I was blessed to spend part of my sabbatical in 1997 in a small village outside of Morelia Michoacan in Mexico. As Dia de los Muertos approached the family where I was staying went into Morelia to the flower markets and got buckets full of flowers. The evening of November 1st we dressed in our finest clothes and walked the flowers, mounds of food and drink, and small things that had been precious in life to their beloved dead, into the graveyard. The whole village set up chairs around graves and someone parked their pickup truck nearby so that we could have music from the radio. Through the evening folks visited the graves of their beloved dead and the beloved dead of others, and told their stories. Late in the evening I had a sleeping child in my lap (I had become an honorary madrina, godmother) as the party and stories and music continued well into the wee hours of the morning. This night in 2015, once again all over Mexico (and many places where there are folk of Mexican and Mesoamerican descent like my own country, the USA) folk are honoring their beloved dead. For many branches of my Christian family, today is also All Saints Day, a time to remember those in their local and wider faith community who have died. Christian Churches all over the world read names, bring photos, light candles, give thanks for the lives of those who have died. Blessings on all these celebrations, blessings on the remembering, the story telling, the love that continues through the rituals and sharing.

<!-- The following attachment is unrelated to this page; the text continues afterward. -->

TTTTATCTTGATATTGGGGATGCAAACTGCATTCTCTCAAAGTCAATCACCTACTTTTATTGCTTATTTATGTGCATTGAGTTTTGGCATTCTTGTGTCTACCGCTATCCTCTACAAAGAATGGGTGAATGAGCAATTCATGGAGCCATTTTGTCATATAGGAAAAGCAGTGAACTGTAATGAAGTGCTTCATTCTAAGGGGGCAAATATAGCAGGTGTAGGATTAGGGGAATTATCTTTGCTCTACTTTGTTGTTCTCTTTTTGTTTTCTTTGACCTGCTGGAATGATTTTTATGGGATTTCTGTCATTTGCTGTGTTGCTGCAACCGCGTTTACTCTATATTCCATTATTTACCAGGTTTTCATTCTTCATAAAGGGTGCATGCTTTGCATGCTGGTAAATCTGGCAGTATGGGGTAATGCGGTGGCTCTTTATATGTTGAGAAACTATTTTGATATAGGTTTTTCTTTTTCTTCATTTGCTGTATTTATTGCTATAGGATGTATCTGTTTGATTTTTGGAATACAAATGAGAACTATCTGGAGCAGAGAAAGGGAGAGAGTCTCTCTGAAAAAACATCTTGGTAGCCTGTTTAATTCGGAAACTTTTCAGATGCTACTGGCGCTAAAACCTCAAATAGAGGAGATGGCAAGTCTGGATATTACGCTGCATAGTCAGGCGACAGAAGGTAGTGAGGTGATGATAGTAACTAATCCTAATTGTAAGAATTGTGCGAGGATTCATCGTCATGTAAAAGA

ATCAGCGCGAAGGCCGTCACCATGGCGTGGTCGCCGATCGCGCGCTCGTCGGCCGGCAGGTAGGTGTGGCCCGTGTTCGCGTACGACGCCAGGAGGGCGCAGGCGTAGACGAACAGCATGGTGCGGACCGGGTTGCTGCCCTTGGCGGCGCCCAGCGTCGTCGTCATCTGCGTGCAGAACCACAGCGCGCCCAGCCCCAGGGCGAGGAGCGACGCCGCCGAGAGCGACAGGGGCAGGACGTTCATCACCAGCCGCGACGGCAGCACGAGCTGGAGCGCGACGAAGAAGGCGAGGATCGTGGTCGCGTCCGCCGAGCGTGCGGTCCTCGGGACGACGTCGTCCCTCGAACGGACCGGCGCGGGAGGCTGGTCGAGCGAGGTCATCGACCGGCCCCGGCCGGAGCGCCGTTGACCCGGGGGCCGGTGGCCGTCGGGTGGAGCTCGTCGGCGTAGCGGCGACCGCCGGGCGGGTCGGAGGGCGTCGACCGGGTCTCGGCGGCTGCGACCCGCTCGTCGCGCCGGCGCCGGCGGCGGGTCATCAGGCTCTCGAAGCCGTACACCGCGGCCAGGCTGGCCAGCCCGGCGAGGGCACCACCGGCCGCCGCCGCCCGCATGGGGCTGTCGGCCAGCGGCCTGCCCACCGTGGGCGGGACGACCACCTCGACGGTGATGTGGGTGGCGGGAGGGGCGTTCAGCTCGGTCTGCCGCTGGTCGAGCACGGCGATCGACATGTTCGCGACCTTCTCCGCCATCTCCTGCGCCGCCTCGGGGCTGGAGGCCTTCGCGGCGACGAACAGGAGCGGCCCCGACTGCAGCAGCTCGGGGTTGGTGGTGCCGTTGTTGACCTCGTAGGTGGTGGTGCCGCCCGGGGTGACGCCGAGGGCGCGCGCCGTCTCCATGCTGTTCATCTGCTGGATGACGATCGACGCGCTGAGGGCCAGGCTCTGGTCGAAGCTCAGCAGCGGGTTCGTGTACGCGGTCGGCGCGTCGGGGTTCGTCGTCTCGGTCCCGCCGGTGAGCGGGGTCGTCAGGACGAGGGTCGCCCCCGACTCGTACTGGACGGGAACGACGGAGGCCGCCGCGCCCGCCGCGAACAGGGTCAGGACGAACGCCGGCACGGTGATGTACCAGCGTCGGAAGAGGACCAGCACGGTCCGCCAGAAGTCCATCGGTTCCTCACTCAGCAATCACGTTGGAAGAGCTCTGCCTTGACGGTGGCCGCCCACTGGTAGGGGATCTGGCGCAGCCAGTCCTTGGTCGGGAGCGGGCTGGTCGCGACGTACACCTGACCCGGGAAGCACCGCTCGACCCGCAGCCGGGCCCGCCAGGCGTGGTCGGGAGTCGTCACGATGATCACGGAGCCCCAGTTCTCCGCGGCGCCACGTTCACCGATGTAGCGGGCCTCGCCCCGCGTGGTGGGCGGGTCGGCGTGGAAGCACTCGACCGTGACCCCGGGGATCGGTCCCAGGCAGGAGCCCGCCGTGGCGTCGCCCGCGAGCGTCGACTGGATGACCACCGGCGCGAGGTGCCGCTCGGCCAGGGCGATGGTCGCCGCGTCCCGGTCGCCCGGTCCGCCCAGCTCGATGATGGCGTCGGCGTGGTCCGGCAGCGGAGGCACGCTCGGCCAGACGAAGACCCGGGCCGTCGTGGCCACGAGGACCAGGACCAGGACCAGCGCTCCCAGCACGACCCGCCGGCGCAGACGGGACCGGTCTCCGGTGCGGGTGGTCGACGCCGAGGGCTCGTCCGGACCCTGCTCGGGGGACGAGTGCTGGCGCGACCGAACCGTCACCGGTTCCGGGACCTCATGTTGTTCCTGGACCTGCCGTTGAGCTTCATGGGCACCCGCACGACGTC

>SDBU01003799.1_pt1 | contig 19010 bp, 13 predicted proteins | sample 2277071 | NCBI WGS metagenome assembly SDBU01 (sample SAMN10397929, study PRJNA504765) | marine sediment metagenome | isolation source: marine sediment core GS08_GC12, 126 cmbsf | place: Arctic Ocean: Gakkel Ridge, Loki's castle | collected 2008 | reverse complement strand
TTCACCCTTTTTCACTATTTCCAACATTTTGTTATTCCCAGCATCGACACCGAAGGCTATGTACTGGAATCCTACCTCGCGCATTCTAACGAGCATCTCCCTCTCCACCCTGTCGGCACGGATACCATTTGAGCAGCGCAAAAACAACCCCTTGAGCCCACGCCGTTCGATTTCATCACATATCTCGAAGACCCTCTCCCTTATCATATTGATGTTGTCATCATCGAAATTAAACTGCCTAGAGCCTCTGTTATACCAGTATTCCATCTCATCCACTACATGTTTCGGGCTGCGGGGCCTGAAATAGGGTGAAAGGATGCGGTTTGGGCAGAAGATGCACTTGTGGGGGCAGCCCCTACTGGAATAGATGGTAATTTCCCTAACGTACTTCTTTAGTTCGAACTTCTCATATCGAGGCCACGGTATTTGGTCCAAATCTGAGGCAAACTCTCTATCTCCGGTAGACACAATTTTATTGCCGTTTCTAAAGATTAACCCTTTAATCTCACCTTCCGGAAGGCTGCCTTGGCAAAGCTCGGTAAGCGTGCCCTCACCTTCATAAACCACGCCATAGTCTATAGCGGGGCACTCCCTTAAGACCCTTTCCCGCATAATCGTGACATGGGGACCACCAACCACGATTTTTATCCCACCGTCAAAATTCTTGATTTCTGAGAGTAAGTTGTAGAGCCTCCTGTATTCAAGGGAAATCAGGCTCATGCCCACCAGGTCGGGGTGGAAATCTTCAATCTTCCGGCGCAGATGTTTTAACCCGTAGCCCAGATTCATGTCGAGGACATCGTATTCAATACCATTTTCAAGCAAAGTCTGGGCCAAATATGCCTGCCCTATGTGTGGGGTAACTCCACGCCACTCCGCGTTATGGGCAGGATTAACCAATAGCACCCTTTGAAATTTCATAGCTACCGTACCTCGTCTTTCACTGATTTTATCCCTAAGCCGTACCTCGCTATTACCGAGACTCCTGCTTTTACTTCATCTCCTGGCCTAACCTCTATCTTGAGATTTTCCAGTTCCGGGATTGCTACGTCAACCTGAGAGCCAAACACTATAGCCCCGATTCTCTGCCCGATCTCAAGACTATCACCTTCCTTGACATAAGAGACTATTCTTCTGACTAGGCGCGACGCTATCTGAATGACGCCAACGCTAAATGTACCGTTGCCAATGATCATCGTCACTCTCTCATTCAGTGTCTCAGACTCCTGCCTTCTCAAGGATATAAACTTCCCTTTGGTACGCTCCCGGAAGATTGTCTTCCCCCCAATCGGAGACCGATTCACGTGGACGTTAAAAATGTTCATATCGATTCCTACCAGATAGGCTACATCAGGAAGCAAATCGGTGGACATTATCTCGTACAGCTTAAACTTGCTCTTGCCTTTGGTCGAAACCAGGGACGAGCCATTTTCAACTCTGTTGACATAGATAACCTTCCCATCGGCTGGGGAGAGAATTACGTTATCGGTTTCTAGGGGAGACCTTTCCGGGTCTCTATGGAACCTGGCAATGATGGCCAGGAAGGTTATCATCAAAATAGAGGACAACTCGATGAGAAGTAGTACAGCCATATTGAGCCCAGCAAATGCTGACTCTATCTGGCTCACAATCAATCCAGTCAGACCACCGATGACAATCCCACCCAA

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You can read the blog about my newest book project, "What's Remembered, Lives!" here...